'Despite the seemingly fantastical demonstration of walking and jumping robots, today’s robots are often stupid, brittle and inflexible, only capable of working in carefully-engineered environments, and unable to respond dynamically and sensibly in unexpected circumstances. Deep learning has been spectacularly successful in certain problems (facial recognition, object recognition, etc) but the “smart robots” that we have promised still haven’t arrived. The promised robotic future is still a long way off. New Silicon Valley robotics startup Robust.AI aims, firstly, to build the world’s first industrial-grade cognitive platform for robots. Secondly, it will aim to help companies in a wide range of areas, from construction to eldercare and domestic robots, towards the goal of making robots that are smarter, safer, more robust, more context-aware, and more collaborative. Initially located in Palo Alto, California, Robust.AI has secured a “substantial” undisclosed seed round from Playground Global , among other undisclosed investors. The market for intelligent robots is worth potentially several hundred billion dollars a year, once robots can enter new markets (e.g., construction, eldercare, to-the-door delivery) that historically have been too challenging for traditional robotics. Robust.AI plans to make money by licensing its cognitive platform, and by helping companies solve robotics problems that would otherwise be out of reach of current technology. To create this vision, the company has two stellar founders: Rodney Brooks, co-founder of iRobot and Rethink Robotics, co-inventor of Roomba, the best-selling consumer robot of all time, and former chair of the MIT AI lab (CSAIL); and Gary Marcus (CEO co-founder of Geometric Intelligence, acquired by Uber, bestselling author and cognitive scientist at NYU). Brooks will be CTO, Marcus will be the CEO. Coming from different perspectives, Marcus (cognitive science) and Brooks (robotics) have been writing for the last several years about the perils of deep learning, and why it had been overhyped; they also independently reached similar conclusions about the need for developing machine-interpretable common sense as a prerequisite for reaching the next level of AI. When Marcus decided to take the plunge into robotics, he says he realized immediately that Brooks, a legend in robotics, would be the perfect collaborator, and Marcus spent months recruiting him. The two say they are excited by the mission and the commercial potential. “We are building an industrial-strength cognitive platform — the first of its kind — to enable robots to be smart, collaborative, robust, safe and genuinely autonomous, with applications in a very broad range of verticals from construction and delivery to warehouses and domestic robots,” Marcus told me. “We will be synthesizing a wide range of advances in AI, including both deep learning and classical approaches, with a focus on building machines with a toolbox for common sense,” he continued. As for competitors, Marcus seems to think there aren’t many: “We don’t know anyone else trying to do this. Most often what happens nowadays is that when one wants to build a robot, one hacks together a mixture of ROS [Robot Operating System] and TensorFlow or PyTorch, tailored to a very specific problem. We don’t know of anyone building the kind of general-purpose cognitive tools we have in mind. There is no extant tool that can deliver the kind of complex, flexible cognition that we are focusing on.”'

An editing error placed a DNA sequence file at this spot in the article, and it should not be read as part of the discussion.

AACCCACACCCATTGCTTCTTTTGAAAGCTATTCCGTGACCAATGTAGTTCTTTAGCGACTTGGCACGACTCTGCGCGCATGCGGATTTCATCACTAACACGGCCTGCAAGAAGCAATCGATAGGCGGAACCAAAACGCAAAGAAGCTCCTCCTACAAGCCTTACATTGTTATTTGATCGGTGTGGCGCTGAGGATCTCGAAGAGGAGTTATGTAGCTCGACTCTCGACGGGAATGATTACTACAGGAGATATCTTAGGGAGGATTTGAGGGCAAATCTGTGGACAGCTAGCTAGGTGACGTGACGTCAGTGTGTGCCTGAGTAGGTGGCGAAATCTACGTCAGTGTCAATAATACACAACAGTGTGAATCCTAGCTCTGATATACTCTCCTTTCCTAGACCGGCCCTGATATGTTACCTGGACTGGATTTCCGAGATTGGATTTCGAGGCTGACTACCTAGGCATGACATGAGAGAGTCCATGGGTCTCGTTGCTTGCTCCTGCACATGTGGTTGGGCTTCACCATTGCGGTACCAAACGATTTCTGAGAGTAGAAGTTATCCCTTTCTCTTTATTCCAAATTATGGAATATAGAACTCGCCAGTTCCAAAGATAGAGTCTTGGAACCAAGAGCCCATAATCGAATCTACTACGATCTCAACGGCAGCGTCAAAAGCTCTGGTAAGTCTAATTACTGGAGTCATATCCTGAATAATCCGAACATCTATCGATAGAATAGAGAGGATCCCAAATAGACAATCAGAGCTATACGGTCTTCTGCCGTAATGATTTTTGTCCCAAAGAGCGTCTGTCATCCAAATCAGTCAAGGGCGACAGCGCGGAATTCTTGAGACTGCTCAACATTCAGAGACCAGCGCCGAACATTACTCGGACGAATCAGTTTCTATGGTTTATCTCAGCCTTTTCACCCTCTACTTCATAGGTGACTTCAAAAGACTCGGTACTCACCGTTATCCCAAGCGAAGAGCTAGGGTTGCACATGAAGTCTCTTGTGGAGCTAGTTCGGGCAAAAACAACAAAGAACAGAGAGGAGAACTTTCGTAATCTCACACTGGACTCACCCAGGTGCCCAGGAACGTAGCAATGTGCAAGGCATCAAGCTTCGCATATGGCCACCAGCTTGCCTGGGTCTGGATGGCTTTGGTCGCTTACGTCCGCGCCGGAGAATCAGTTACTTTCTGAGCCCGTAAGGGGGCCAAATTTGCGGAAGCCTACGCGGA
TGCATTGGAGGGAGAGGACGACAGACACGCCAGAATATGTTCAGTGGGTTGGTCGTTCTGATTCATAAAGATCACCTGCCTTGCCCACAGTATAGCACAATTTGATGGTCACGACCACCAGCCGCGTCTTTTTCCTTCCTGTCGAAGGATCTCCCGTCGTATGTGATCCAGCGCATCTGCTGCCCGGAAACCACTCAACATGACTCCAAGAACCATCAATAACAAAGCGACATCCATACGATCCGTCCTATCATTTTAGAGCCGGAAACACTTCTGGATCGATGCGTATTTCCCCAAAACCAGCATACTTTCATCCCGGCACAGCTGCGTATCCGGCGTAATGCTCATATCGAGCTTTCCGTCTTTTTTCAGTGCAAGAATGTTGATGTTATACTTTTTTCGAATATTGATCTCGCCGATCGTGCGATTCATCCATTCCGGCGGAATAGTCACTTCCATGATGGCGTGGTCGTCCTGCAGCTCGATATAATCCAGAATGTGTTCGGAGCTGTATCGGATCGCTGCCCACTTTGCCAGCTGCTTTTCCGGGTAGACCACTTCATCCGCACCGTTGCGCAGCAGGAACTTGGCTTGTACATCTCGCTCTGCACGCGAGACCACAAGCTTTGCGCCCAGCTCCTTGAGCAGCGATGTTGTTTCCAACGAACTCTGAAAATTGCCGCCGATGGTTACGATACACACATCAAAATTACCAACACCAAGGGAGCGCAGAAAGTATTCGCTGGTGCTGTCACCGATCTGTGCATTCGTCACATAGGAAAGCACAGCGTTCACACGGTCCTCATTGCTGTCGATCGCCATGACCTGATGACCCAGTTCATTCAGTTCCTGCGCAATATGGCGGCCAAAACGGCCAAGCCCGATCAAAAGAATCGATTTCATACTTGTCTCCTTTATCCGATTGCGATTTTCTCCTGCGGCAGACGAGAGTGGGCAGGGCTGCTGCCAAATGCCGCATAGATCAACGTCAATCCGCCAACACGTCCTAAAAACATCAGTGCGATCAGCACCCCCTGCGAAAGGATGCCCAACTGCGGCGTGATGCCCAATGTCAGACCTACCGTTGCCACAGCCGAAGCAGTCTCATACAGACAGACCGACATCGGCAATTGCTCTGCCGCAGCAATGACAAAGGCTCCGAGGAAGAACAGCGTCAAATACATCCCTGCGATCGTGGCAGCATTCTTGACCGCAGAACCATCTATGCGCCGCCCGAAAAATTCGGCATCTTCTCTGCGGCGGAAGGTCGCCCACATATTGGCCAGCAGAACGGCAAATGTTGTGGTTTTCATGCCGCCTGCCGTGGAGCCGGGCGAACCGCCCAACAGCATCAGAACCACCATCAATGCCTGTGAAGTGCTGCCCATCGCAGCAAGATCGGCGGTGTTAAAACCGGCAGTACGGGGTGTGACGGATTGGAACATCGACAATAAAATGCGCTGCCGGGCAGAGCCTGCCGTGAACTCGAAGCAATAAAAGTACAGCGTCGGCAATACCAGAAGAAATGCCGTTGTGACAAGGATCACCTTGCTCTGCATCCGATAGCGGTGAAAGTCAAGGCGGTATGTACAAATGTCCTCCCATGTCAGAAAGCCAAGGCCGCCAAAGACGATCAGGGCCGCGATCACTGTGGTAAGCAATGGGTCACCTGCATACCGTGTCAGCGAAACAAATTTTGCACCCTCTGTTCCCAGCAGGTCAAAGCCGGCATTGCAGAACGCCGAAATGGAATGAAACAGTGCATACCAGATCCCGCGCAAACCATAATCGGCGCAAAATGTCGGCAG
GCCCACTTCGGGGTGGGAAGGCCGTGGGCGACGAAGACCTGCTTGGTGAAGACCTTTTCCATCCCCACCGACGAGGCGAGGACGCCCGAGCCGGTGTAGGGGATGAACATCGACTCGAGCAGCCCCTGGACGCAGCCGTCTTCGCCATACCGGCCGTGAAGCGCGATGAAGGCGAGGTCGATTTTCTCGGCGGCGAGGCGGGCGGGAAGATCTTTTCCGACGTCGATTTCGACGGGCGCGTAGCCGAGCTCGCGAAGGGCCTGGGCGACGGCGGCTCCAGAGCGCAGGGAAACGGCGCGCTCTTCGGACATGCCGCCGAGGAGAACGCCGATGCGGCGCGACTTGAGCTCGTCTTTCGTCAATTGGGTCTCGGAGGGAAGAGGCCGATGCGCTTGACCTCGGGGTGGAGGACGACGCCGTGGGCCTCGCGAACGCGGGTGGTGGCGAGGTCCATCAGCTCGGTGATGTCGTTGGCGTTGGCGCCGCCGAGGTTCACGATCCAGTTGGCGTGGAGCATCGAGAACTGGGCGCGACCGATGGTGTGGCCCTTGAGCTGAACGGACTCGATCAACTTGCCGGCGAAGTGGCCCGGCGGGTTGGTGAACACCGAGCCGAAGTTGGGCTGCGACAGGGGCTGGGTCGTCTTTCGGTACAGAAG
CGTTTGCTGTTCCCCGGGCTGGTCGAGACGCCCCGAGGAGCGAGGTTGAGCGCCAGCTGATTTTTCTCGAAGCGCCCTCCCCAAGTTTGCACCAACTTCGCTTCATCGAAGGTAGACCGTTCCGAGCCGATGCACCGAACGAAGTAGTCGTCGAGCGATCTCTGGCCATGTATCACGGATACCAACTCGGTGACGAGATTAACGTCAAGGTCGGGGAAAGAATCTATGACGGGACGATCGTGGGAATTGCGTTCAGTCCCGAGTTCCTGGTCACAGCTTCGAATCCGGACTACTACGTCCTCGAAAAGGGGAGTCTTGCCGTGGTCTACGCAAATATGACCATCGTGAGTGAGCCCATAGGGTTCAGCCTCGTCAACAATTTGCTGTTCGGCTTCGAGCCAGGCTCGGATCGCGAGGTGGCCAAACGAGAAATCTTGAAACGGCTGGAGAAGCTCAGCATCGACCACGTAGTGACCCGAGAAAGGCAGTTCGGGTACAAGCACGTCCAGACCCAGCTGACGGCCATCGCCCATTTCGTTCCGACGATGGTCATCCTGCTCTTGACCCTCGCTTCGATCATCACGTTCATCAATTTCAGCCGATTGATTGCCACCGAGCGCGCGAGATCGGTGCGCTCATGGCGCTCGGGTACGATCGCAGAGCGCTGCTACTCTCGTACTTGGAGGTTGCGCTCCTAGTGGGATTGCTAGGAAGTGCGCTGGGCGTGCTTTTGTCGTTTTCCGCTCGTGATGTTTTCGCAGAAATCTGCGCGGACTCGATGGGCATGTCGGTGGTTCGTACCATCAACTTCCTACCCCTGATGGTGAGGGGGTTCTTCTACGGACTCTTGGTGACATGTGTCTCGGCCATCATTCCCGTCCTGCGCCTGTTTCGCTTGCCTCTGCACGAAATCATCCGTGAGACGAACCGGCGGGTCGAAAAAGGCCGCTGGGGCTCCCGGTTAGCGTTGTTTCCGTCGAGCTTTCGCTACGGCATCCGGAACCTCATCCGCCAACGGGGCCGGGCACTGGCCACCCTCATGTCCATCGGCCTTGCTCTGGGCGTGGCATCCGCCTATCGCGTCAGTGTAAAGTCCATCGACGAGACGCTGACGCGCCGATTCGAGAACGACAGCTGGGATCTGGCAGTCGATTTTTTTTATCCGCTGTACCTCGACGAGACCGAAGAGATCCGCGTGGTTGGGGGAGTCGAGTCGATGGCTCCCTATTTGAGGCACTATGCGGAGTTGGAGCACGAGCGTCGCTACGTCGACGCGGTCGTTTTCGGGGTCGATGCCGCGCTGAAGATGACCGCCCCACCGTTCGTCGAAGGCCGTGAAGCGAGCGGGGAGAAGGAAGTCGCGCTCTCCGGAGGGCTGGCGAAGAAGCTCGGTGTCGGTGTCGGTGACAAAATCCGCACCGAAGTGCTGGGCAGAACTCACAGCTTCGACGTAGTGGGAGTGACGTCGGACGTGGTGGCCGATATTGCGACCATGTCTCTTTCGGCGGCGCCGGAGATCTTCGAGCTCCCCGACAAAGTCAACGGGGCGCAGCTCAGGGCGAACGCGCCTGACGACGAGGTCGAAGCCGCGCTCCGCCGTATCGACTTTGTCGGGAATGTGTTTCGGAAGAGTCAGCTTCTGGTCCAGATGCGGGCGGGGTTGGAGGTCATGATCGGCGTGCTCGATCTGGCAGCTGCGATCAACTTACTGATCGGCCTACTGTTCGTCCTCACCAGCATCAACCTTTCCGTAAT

With foldable phones in limbo, foldable display laptops are on the horizon